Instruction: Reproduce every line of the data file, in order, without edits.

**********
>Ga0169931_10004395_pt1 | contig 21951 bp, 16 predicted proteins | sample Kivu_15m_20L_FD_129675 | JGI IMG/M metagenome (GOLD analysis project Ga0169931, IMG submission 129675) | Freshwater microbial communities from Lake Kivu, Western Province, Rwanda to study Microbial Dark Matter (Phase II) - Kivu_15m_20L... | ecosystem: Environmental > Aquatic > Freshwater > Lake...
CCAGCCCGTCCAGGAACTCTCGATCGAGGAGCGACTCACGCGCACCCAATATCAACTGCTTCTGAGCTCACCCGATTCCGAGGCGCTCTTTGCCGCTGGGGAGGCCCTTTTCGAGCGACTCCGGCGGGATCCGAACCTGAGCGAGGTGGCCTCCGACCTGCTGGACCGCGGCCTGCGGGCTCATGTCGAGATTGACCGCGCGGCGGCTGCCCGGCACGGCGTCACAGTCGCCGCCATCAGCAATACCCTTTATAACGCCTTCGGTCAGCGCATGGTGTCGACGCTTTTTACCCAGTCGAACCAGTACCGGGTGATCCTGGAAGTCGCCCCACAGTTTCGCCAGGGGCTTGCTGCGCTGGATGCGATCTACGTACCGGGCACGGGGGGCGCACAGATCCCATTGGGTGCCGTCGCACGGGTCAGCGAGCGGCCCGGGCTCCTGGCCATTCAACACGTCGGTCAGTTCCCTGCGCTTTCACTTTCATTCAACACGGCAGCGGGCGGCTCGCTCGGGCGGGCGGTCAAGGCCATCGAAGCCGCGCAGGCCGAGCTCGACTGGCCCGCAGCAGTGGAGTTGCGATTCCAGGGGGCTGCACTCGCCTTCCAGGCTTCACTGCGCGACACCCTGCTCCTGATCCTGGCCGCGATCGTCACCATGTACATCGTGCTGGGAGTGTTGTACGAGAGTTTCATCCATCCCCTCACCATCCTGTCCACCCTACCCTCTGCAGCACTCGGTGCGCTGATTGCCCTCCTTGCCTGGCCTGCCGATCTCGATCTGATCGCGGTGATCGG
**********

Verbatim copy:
>Ga0169931_10004395_pt1 | contig 21951 bp, 16 predicted proteins | sample Kivu_15m_20L_FD_129675 | JGI IMG/M metagenome (GOLD analysis project Ga0169931, IMG submission 129675) | Freshwater microbial communities from Lake Kivu, Western Province, Rwanda to study Microbial Dark Matter (Phase II) - Kivu_15m_20L... | ecosystem: Environmental > Aquatic > Freshwater > Lake...
CCAGCCCGTCCAGGAACTCTCGATCGAGGAGCGACTCACGCGCACCCAATATCAACTGCTTCTGAGCTCACCCGATTCCGAGGCGCTCTTTGCCGCTGGGGAGGCCCTTTTCGAGCGACTCCGGCGGGATCCGAACCTGAGCGAGGTGGCCTCCGACCTGCTGGACCGCGGCCTGCGGGCTCATGTCGAGATTGACCGCGCGGCGGCTGCCCGGCACGGCGTCACAGTCGCCGCCATCAGCAATACCCTTTATAACGCCTTCGGTCAGCGCATGGTGTCGACGCTTTTTACCCAGTCGAACCAGTACCGGGTGATCCTGGAAGTCGCCCCACAGTTTCGCCAGGGGCTTGCTGCGCTGGATGCGATCTACGTACCGGGCACGGGGGGCGCACAGATCCCATTGGGTGCCGTCGCACGGGTCAGCGAGCGGCCCGGGCTCCTGGCCATTCAACACGTCGGTCAGTTCCCTGCGCTTTCACTTTCATTCAACACGGCAGCGGGCGGCTCGCTCGGGCGGGCGGTCAAGGCCATCGAAGCCGCGCAGGCCGAGCTCGACTGGCCCGCAGCAGTGGAGTTGCGATTCCAGGGGGCTGCACTCGCCTTCCAGGCTTCACTGCGCGACACCCTGCTCCTGATCCTGGCCGCGATCGTCACCATGTACATCGTGCTGGGAGTGTTGTACGAGAGTTTCATCCATCCCCTCACCATCCTGTCCACCCTACCCTCTGCAGCACTCGGTGCGCTGATTGCCCTCCTTGCCTGGCCTGCCGATCTCGATCTGATCGCGGTGATCGG